As the Steelers enjoy their last few weeks of R&R before training camp begins, our focus typically shifts to players’ attitudes during the preseason and into September, which will provide some of the earliest indications of the direction this team is likely to follow in 2018. For many members of the Steelers’ roster, of course, there’s no question about their commitment to success. In other cases, however, question marks persist. For example, we know that, barring injury, Ben Roethlisberger will continue to excel at the quarterback position, just as he’s done for the past 14 seasons, moving ever-higher on the all-time passing yards list. We also know that Antonio Brown will continue to be the ultimate matchup nightmare for opposing defenses. The Steelers’ veteran offensive line will continue to be one of the league’s best. And despite the need to fill some holes, the Steelers’ defense will continue to field reliable stars such as Cameron Heyward, Stephon Tuitt, Vince Williams and the up-and-coming T.J. Watt.
A key challenge that the team will face, however, can best be explained by an old and somewhat raunchy joke with which many may be familiar. I refer to none other than the infamous “just enough to win the turkey” joke. For those who might not have heard it, the joke involves a contest held around Thanksgiving. The prize was a Thanksgiving turkey and the winner of the contest was the man endowed with the largest unmentionable body part.
Afterwards, when the winner gloated about his triumph, his wife was incredulous. “Don’t tell me you dragged out the whole darned thing in public,” she shrieked. With an impish grin, her husband replied, “No honey, of course not — just enough to win the turkey.”
Confidence is a trait that goes with the territory for NFL players. Attaining the status of a starting player in this league automatically places someone within an elite club of outstanding athletes. But overconfidence can prevent a player from reaching his full potential, or perhaps even thwart his team’s opportunity to win a championship. Like the scenario crudely depicted in the turkey joke, it’s undeniable that some NFL players — at various times and under certain circumstances — simply do not utilize all of the — ahem — tools in their arsenals. In so doing, the player substitutes his own judgment about the requirements of his job for that of his coaches. He takes it upon himself to determine exactly how much effort he must expend in any particular game to “win the turkey.” Thus, instead of going “all-out” every single time he’s on the field, such players typically hold something back.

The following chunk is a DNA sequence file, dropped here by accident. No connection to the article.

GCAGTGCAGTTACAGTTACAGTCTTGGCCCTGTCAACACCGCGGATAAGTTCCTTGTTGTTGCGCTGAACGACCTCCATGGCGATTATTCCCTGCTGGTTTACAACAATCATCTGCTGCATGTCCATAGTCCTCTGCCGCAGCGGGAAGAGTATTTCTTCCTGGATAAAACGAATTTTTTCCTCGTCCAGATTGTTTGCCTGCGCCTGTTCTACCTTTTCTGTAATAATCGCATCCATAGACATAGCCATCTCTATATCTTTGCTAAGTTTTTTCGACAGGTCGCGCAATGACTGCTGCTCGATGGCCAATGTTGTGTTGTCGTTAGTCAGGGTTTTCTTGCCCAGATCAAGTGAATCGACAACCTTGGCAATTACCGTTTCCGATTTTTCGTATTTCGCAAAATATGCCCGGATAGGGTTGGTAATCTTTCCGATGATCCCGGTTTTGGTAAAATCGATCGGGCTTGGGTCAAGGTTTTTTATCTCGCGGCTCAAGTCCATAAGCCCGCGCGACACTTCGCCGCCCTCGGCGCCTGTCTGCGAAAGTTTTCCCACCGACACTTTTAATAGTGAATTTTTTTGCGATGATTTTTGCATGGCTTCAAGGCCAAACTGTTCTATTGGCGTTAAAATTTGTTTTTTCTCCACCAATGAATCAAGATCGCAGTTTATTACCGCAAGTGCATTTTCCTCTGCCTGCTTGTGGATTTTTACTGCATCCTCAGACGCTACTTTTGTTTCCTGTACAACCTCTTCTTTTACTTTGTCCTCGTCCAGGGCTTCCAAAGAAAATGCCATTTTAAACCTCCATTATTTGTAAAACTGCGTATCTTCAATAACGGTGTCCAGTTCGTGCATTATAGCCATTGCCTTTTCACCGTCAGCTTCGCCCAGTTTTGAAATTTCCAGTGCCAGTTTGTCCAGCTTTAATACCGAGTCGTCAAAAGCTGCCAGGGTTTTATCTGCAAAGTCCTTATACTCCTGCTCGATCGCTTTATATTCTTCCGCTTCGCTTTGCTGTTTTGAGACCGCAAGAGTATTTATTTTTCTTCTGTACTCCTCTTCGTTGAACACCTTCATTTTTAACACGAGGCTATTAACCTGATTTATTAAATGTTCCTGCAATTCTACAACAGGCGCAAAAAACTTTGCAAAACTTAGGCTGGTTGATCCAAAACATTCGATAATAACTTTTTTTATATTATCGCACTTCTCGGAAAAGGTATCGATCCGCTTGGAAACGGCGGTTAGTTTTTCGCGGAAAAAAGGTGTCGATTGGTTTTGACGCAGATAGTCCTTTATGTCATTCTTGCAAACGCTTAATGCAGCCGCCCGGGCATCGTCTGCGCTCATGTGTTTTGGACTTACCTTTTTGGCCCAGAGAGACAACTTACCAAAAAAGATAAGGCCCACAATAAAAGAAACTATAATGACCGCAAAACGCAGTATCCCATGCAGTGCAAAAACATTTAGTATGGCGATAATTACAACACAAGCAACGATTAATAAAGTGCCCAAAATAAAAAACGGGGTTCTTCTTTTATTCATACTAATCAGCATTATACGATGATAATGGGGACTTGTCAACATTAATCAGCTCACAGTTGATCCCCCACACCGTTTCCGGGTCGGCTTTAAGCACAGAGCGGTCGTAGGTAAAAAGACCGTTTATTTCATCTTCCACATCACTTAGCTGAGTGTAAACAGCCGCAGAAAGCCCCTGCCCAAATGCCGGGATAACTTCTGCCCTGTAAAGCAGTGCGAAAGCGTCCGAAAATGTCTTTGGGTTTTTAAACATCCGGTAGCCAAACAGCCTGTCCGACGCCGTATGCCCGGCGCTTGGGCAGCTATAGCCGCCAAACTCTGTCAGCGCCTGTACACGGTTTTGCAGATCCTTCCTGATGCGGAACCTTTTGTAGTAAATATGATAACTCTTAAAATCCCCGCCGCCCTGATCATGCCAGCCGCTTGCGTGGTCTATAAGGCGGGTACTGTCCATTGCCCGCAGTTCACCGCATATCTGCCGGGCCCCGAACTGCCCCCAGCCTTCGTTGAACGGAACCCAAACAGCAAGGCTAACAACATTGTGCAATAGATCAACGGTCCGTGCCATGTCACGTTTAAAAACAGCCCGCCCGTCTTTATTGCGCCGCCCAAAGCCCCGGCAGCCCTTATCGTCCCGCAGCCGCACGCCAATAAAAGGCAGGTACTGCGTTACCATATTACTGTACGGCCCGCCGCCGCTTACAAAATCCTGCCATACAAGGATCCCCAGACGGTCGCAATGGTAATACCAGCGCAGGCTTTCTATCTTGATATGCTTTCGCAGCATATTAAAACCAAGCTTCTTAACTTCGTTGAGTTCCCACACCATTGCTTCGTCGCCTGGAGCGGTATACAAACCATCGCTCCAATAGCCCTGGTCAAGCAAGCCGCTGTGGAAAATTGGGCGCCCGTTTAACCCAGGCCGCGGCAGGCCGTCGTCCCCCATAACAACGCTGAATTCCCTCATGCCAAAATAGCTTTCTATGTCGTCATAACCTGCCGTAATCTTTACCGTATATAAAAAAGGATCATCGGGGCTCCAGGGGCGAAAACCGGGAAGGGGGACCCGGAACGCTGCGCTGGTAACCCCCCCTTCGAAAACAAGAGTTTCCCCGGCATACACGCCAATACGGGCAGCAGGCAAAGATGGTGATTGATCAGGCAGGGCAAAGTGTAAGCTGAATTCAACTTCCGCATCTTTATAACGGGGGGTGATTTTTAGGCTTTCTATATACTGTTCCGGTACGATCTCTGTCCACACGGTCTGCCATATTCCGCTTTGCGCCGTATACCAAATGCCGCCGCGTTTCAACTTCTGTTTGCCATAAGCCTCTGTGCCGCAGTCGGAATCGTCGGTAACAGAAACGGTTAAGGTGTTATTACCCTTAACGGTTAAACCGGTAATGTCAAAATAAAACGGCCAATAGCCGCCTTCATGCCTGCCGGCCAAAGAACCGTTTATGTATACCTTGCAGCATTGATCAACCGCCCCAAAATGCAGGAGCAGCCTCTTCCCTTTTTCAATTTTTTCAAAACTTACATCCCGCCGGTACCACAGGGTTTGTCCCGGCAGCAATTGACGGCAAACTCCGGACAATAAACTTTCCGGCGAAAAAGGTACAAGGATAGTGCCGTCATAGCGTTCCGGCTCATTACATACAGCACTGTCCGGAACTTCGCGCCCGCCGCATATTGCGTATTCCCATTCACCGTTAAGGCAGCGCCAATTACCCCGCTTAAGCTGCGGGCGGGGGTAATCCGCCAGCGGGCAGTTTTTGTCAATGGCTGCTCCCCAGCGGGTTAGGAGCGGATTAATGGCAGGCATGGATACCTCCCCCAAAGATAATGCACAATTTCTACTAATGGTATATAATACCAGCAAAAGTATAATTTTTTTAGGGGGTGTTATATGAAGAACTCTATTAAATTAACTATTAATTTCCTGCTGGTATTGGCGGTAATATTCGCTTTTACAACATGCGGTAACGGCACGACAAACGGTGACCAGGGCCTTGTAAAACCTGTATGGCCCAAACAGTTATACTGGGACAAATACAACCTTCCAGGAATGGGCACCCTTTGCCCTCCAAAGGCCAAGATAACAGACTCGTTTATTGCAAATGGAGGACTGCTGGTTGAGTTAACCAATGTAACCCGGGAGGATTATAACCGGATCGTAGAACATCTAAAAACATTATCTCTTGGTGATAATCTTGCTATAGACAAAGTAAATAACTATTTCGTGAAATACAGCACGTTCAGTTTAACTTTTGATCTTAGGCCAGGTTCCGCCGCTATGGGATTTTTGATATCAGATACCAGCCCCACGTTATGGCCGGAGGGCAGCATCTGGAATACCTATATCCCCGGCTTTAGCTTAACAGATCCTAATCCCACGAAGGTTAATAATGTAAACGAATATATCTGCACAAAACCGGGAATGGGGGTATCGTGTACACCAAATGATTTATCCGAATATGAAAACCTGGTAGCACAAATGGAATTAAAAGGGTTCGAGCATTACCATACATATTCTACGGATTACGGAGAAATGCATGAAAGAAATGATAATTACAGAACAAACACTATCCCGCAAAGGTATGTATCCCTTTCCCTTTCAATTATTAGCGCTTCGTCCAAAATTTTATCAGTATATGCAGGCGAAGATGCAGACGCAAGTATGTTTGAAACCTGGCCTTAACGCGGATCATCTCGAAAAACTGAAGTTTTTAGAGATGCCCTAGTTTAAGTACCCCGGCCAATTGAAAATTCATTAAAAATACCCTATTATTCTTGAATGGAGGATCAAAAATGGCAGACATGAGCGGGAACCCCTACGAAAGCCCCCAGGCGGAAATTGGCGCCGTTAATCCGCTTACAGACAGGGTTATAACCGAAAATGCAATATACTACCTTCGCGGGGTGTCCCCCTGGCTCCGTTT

In a nutshell, that’s why I disagree with the approach Le’Veon Bell has taken to his ongoing contract “negotiations” with the Steelers. By not showing up for the preseason, Bell is implying that, unlike his teammates, he doesn’t need the conditioning or preseason reps. He’s also inferring that, because the team won’t pay him the princely sum he believes he’s worth, he’s unwilling to give them anything extra — even though this “extra” is actually a job requirement which would have bought a player a one-way ticket to Palookaville under either the Cowher or Noll regimes. But I’m not casting any aspersions upon Head Coach Mike Tomlin because times have changed and this same attitude has become more widespread among a number of professional athletes these days. But unless a player is good enough to be judged as virtually indispensable to the team, this approach to contract negotiations is a tactic which rarely helps to further their career.